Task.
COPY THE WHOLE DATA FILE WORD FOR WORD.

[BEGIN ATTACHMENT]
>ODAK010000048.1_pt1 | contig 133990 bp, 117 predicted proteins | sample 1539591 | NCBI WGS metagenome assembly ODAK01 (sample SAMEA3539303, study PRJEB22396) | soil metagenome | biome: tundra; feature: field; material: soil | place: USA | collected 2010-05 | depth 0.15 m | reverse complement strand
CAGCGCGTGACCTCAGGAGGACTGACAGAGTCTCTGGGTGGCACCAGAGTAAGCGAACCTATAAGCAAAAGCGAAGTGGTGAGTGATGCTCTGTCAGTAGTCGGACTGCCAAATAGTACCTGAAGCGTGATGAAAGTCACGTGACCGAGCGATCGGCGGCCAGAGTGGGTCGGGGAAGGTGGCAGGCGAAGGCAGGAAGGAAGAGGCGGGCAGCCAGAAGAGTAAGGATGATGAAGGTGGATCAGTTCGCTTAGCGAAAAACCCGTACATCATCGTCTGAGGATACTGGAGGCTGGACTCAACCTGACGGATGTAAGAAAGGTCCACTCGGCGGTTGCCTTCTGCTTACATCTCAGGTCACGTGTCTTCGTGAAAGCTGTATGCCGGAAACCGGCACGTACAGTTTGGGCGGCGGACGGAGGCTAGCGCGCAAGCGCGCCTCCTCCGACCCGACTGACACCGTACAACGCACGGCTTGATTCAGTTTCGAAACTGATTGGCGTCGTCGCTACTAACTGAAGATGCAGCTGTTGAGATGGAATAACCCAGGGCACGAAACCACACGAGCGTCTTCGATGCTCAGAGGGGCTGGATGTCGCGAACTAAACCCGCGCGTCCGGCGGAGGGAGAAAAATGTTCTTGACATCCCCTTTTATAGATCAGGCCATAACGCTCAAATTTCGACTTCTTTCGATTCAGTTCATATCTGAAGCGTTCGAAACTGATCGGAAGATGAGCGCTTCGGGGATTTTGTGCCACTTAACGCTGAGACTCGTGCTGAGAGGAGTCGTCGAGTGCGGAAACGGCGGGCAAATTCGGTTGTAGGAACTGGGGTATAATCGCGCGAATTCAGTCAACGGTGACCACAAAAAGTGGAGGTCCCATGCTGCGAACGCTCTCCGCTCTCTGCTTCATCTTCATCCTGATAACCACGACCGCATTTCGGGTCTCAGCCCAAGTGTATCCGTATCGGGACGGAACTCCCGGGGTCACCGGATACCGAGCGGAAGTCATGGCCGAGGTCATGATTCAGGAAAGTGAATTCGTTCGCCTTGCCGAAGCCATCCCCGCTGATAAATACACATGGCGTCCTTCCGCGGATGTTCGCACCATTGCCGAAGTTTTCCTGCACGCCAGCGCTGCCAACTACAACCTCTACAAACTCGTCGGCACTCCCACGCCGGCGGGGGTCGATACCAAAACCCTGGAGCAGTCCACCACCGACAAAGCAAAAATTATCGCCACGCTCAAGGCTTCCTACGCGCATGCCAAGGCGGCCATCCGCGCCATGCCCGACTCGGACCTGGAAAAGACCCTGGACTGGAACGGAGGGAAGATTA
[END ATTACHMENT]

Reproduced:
>ODAK010000048.1_pt1 | contig 133990 bp, 117 predicted proteins | sample 1539591 | NCBI WGS metagenome assembly ODAK01 (sample SAMEA3539303, study PRJEB22396) | soil metagenome | biome: tundra; feature: field; material: soil | place: USA | collected 2010-05 | depth 0.15 m | reverse complement strand
CAGCGCGTGACCTCAGGAGGACTGACAGAGTCTCTGGGTGGCACCAGAGTAAGCGAACCTATAAGCAAAAGCGAAGTGGTGAGTGATGCTCTGTCAGTAGTCGGACTGCCAAATAGTACCTGAAGCGTGATGAAAGTCACGTGACCGAGCGATCGGCGGCCAGAGTGGGTCGGGGAAGGTGGCAGGCGAAGGCAGGAAGGAAGAGGCGGGCAGCCAGAAGAGTAAGGATGATGAAGGTGGATCAGTTCGCTTAGCGAAAAACCCGTACATCATCGTCTGAGGATACTGGAGGCTGGACTCAACCTGACGGATGTAAGAAAGGTCCACTCGGCGGTTGCCTTCTGCTTACATCTCAGGTCACGTGTCTTCGTGAAAGCTGTATGCCGGAAACCGGCACGTACAGTTTGGGCGGCGGACGGAGGCTAGCGCGCAAGCGCGCCTCCTCCGACCCGACTGACACCGTACAACGCACGGCTTGATTCAGTTTCGAAACTGATTGGCGTCGTCGCTACTAACTGAAGATGCAGCTGTTGAGATGGAATAACCCAGGGCACGAAACCACACGAGCGTCTTCGATGCTCAGAGGGGCTGGATGTCGCGAACTAAACCCGCGCGTCCGGCGGAGGGAGAAAAATGTTCTTGACATCCCCTTTTATAGATCAGGCCATAACGCTCAAATTTCGACTTCTTTCGATTCAGTTCATATCTGAAGCGTTCGAAACTGATCGGAAGATGAGCGCTTCGGGGATTTTGTGCCACTTAACGCTGAGACTCGTGCTGAGAGGAGTCGTCGAGTGCGGAAACGGCGGGCAAATTCGGTTGTAGGAACTGGGGTATAATCGCGCGAATTCAGTCAACGGTGACCACAAAAAGTGGAGGTCCCATGCTGCGAACGCTCTCCGCTCTCTGCTTCATCTTCATCCTGATAACCACGACCGCATTTCGGGTCTCAGCCCAAGTGTATCCGTATCGGGACGGAACTCCCGGGGTCACCGGATACCGAGCGGAAGTCATGGCCGAGGTCATGATTCAGGAAAGTGAATTCGTTCGCCTTGCCGAAGCCATCCCCGCTGATAAATACACATGGCGTCCTTCCGCGGATGTTCGCACCATTGCCGAAGTTTTCCTGCACGCCAGCGCTGCCAACTACAACCTCTACAAACTCGTCGGCACTCCCACGCCGGCGGGGGTCGATACCAAAACCCTGGAGCAGTCCACCACCGACAAAGCAAAAATTATCGCCACGCTCAAGGCTTCCTACGCGCATGCCAAGGCGGCCATCCGCGCCATGCCCGACTCGGACCTGGAAAAGACCCTGGACTGGAACGGAGGGAAGATTA